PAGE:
I recently reviewed the Honor MagicBook 14, the Honor rebadge of the Huawei Matebook D14, and when I heard that Huawei was releasing a variant of the Matebook 13 with the same AMD Ryzen 5 3500U I asked for it to review and a week or some later a laptop turned up at my door. Except it wasn’t quite the laptop I requested. Whereas the AMD variant is the lowest end and least expensive model costing £579 currently, the model that Huawei sent is the highest-end Intel Core i7 variant topping £1099 currently, I will say, it’s a lot of laptop.
- 3:2 Screen is great and touch
- 16GB of RAM is very cushty
- SSD easily replaceable and sips power
- Comfortable keyboard and trackapd
- Underwhelming battery life
- Only charges from one side
- Comet Lake is underwhelming
- 13” IPS- Like Screen
- 3:2 Aspect ratio
- 300 nits
- Intel Core i7 10510U
- 16GB LPDDR3-2133Mhz
- 14.9mm thick
- 41Wh battery
- 2x USB-C ports
- USB 3.1 Gen1 (5gbps)
- Only left port for charging
- Combo microphone and headphone jack port.
- Nvidia MX250 (25w variant)
- 512GB PCIe 3.0×4 SSD
For a more complete look at the specifications hit up the Huawei site here
Let’s get the obvious out of the way here, the Huawei MateBook 13 2020 is very heavily inspired by the now-discontinued 12” Macbook, a very thin laptop, with minimal ports, keyboard going edge to edge and the rest being taken up by a trackpad. Despite that, this is a very attractive laptop.
This is an aluminium shell, sadly it isn’t a single block of aluminium that has been CNC’d into the lower body shape, this is just multiple panels that have been adhered together to make the body, it is fine, but running your fingers over the seams they do feel a bit sharp and very obvious, not so much of an issue if you’re buying the £599 AMD Picasso version, but on the £1100 Comet Lake model I have here, that’s Dell XPS 13 and Macbook Air territory, and speaking of Macbooks, the colour Huawei is calling this model is, of course, Space Grey, because why not.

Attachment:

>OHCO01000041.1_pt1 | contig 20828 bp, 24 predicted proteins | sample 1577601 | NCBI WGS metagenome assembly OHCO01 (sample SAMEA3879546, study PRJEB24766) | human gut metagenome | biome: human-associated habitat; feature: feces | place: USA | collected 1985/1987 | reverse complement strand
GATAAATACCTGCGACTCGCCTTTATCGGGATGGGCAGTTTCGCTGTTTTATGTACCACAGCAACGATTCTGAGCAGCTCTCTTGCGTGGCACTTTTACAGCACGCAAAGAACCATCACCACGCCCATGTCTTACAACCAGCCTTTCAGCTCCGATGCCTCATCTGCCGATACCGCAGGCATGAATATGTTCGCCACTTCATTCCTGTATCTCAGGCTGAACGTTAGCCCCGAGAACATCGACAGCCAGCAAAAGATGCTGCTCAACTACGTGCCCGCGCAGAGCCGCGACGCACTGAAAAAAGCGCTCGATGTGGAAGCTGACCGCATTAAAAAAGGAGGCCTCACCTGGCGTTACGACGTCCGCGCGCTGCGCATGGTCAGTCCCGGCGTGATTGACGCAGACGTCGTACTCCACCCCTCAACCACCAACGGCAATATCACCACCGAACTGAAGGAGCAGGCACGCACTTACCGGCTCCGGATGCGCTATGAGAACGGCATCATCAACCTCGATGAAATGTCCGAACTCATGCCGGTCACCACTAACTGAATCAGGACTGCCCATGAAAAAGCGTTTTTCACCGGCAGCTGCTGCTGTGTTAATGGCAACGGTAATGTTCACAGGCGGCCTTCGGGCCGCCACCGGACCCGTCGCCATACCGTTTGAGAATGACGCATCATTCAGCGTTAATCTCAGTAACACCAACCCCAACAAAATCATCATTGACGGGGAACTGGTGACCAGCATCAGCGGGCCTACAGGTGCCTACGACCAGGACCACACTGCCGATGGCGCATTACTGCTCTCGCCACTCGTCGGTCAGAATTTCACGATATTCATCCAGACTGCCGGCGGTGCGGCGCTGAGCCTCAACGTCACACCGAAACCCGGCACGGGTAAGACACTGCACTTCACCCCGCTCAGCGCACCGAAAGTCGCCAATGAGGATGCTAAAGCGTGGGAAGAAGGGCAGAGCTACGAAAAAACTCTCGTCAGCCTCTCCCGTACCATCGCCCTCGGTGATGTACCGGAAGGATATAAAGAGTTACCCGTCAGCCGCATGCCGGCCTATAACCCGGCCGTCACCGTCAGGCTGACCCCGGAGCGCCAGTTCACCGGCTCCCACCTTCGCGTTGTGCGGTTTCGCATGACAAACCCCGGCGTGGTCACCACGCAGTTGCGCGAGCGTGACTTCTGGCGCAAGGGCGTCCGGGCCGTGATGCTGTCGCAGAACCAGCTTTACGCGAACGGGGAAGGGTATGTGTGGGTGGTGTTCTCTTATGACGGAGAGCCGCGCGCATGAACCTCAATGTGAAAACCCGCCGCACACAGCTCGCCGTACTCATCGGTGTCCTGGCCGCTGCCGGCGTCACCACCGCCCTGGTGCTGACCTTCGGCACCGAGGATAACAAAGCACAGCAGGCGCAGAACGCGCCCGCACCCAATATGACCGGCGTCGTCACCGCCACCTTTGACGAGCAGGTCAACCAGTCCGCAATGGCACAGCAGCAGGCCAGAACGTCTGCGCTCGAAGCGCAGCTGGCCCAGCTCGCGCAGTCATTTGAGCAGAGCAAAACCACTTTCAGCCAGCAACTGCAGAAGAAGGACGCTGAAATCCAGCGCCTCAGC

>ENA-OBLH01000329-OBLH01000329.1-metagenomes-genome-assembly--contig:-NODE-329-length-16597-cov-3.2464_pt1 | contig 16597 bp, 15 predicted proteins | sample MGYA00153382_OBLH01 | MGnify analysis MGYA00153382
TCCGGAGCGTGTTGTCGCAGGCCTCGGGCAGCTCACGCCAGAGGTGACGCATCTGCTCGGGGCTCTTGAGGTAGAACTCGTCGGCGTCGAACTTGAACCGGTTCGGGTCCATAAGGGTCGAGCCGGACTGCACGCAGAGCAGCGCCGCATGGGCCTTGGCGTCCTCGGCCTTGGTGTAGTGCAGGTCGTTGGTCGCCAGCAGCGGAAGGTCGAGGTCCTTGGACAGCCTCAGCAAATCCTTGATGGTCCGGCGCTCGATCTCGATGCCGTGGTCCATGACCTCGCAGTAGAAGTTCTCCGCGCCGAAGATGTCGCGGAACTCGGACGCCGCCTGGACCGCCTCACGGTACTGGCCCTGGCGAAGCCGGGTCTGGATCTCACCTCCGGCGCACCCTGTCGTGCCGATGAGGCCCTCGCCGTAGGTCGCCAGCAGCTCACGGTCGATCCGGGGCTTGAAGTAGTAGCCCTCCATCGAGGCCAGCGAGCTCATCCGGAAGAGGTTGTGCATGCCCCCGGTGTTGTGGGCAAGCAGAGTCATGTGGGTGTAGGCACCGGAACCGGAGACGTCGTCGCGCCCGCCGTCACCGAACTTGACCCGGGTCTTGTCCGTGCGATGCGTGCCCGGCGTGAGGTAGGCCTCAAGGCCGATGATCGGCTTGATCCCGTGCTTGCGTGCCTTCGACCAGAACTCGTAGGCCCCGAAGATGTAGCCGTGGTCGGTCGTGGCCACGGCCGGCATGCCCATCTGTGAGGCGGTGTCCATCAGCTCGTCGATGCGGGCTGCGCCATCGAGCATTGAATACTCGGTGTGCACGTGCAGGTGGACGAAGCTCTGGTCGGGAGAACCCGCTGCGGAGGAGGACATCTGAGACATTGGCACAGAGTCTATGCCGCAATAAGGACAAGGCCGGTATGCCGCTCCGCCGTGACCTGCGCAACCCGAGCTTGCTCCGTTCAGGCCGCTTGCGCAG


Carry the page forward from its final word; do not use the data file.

With the lid open we see the spacious keyboard, which takes up practically the entire width of the keyboard deck, and below that is a generously sized trackpad, without going insane like newer Dell models or Razer laptops. Above the keyboard is the power button with an integrated fingerprint scanner, and much like the MagicBook 14 I reviewed a few months back, this caches your fingerprint so tapping it with the correct finger from power off stores your fingerprint until the device is logged in, and then the cache is wiped. The Power button has a chamfer on it as does the trackpad, this is a nice visual flair and makes the device look a bit more premium. What detracts from that premium look is the two stickers in the bottom corner, one of which is the standard Intel sticker, this one proudly proclaiming it has a 10th gen Core i7 in it which I would remove, the other though, that’s the Huawei Share NFC sticker and it is a lot more important and something pretty damn cool, but because NFC doesn’t really work through metal, a sticker it needs to be unless they begin to implement it in a key in the keyboard as they did on their tablet.
The Display portion is quite nice. The 3:2 Screen is of-course the centrepiece here, with small bezels around the top and side, not as small as we have seen, but these slightly larger bezels allowed Huawei to place the webcam up top where it should go and not below the screen or in the keyboard like with other models. The problem with this display is, like with other Huawei Laptops, the maximum brightness is just too darn low, with the Matebook D14 getting one to hit the 250 nit listing was tough, this one claims 300 nits but I still think that is a bit of a stretch. It gets worse though, due to this being a touchscreen, it is a glossy display, unlike the matte display of the D14 and D15. This amounts to just not using it anywhere near a window or going outside with it because you’ll be squinting so hard you’ll likely induce a headache, trust me.
I do want to say that Huawei does include a breakout dongle in the box, it has a USB-C to the laptop, then one USB-A, one USB-C for passthrough charging, one HDMI (likely 1.4b) and one VGA connector. Testing on my Philips BDM3270 1440p the HDMI worked fine, I actually could not find any VGA cables to try with. USB passthrough charging works fine but you have to remember this will only work on the right side as only the right side is wired for power. I also plugged in my Aukey CR-C58 USB-C breakout, with 4x USB-A, a USB-C and HDMI, this worked just as well but passthrough charging was a bit iffy and I’m not quite sure why it just seemed rather slow to me.